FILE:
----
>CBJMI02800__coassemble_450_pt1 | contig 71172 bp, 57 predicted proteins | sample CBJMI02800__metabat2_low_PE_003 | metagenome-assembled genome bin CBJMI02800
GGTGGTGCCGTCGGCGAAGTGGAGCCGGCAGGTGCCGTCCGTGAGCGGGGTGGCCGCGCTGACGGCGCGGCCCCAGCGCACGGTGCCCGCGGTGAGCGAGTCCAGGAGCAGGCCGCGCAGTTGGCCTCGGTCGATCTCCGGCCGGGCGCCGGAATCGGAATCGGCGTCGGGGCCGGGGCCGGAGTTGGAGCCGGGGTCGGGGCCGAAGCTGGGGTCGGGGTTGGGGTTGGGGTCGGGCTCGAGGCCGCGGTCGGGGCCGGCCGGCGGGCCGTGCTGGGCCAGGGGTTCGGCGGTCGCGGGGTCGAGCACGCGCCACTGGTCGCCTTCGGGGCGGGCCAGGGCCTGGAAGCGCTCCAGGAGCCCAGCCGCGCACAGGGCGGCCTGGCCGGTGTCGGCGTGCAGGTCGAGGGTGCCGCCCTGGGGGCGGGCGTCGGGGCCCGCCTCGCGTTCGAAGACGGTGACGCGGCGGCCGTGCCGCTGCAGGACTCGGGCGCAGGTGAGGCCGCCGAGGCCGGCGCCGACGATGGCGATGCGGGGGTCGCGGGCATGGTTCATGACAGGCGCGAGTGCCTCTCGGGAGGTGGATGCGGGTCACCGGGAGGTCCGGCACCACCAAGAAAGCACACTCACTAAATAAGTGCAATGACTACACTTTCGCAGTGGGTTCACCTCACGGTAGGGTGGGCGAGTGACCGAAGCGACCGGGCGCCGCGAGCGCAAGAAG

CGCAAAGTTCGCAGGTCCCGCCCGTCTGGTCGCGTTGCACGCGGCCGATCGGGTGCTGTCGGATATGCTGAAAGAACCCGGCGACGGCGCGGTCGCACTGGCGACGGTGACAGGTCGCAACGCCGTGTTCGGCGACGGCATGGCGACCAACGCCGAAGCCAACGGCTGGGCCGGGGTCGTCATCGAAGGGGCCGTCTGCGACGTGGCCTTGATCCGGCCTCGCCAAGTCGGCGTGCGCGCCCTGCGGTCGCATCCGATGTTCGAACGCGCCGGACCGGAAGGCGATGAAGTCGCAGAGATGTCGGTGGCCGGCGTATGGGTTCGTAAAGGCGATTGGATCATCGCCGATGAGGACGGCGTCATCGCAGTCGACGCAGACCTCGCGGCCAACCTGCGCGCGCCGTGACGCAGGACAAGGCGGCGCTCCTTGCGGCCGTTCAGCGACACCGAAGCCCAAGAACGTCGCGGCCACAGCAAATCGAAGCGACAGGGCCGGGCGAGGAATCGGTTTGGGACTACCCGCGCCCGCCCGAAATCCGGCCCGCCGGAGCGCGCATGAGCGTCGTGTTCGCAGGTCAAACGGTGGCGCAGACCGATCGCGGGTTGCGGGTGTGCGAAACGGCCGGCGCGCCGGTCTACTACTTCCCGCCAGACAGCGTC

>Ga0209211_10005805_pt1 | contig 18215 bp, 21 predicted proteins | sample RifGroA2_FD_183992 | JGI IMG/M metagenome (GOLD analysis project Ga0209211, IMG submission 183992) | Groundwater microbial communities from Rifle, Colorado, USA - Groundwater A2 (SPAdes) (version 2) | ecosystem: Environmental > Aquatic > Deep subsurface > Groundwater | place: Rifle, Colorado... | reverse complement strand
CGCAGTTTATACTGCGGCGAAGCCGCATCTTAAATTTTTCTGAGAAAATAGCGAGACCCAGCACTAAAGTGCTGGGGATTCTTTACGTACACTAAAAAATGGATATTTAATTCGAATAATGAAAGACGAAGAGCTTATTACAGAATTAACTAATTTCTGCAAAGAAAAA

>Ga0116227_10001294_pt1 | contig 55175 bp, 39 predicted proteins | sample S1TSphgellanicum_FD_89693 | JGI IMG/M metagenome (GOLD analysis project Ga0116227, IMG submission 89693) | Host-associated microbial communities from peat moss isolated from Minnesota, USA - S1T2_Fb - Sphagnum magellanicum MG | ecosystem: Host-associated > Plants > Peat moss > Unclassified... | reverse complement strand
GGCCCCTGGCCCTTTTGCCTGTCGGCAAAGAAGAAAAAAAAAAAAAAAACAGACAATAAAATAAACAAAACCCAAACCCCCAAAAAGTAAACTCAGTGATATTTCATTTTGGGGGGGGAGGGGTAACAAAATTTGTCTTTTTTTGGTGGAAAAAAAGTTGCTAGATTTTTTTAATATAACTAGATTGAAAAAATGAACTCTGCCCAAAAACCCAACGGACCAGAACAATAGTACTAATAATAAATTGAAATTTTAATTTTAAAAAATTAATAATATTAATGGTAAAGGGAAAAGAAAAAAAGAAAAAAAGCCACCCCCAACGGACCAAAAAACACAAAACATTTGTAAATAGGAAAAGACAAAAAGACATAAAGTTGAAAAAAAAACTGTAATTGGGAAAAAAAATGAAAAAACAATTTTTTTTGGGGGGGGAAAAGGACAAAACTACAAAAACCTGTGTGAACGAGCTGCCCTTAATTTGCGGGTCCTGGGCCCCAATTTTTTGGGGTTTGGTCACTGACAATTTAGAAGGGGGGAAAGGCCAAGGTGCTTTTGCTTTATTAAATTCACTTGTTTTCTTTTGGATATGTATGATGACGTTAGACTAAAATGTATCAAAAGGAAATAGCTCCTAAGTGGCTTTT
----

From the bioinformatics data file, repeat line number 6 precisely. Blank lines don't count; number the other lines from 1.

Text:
>Ga0116227_10001294_pt1 | contig 55175 bp, 39 predicted proteins | sample S1TSphgellanicum_FD_89693 | JGI IMG/M metagenome (GOLD analysis project Ga0116227, IMG submission 89693) | Host-associated microbial communities from peat moss isolated from Minnesota, USA - S1T2_Fb - Sphagnum magellanicum MG | ecosystem: Host-associated > Plants > Peat moss > Unclassified... | reverse complement strand